ASP Linkage Analysis
There are several methods available to perform multipoint linkage analysis using ASP, including maximum likelihoodbased methods and the NPL analysis. The maximum likelihoodbased approach is a powerful method but is sensitive to misspecification of the true mode of inheritance [9,10]. On the other hand, the NPL statistic relies on a measure (or score) of sharing among affected members. Whittemore and Halpern [11] proposed two scoring functions, S_{pairs }and S_{all}, which were implemented by Kruglyak et al[12]. S_{pairs }is based on the number of distinct alleles shared IBD by affected members. If there is more than one affected sibling pair in a family, S_{all }assigns increased score values based on the joint patterns of genetic transmission in all affected individuals in a family. For ASP, both scoring functions are equivalent; thus we consider S_{pairs }in our investigation of the effect of LD on NPL statistics.
To be more explicit, we denote α_{0}, α_{1 }and α_{2 }as the probabilities of sharing 0, 1 or 2 alleles IBD. When the markers are in LE and under H_{0}, both α_{2 }and α_{0 }are equal to 1/4; thus . However, if LD is present but is not taken into consideration, the presence of LD inflates the estimate of α_{2 }() to be great than 1/4, and the estimate of α_{0 }() will generally be < 1/4; thus such overestimation of the proportion of alleles shared IBD causes the inflation of NPL LOD scores in the ASP linkage analysis. In addition, this inflation in the NPL LOD scores increases as the sample size (n) increases. When accounting for LD between markers, there is no inflation and E(LOD) = 0.11; note that the expected value under H_{0 }is greater than 0 because the NPL LOD score cannot be negative. However when we ignore the presence of LD in the linkage analysis, decreases, and at the same time, inflates, resulting in overall inflated E(LOD). Therefore, if LD is not properly accounted for in the linkage analysis, it results in LOD score bias and hence the excess typeI error. We next propose and implement a strategy to minimize the excess typeI error in ASP analysis with markers in LD.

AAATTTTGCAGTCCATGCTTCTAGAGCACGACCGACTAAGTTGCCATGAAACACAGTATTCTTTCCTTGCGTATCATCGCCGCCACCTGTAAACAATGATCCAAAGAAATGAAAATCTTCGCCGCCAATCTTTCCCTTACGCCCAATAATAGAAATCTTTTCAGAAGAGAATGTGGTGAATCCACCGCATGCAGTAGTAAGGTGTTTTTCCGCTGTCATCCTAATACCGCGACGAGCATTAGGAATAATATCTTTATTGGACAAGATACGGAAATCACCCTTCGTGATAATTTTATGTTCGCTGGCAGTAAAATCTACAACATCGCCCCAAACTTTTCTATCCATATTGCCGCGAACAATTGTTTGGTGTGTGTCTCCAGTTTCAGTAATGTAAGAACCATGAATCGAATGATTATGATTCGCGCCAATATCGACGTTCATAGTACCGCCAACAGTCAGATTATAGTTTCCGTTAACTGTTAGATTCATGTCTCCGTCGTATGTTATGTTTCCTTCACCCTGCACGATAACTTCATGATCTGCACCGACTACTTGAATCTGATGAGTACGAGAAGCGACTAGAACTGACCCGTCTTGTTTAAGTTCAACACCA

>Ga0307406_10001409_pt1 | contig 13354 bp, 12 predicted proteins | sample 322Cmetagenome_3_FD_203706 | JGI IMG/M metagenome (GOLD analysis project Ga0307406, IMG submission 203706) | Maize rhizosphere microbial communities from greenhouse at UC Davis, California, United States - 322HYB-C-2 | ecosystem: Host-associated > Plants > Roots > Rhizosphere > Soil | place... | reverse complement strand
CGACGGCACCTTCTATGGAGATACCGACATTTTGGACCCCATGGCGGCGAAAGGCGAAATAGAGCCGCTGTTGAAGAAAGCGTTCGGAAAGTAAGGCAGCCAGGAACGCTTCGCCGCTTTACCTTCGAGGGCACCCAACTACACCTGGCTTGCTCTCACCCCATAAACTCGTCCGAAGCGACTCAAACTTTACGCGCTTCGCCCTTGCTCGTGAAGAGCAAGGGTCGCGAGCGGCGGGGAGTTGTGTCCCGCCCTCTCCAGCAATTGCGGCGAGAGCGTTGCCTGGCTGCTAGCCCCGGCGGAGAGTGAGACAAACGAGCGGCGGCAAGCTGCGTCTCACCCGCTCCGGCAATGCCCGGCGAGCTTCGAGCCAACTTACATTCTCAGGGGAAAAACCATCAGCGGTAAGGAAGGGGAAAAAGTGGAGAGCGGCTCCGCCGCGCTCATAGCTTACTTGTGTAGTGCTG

TwoStep Strategy
Step 1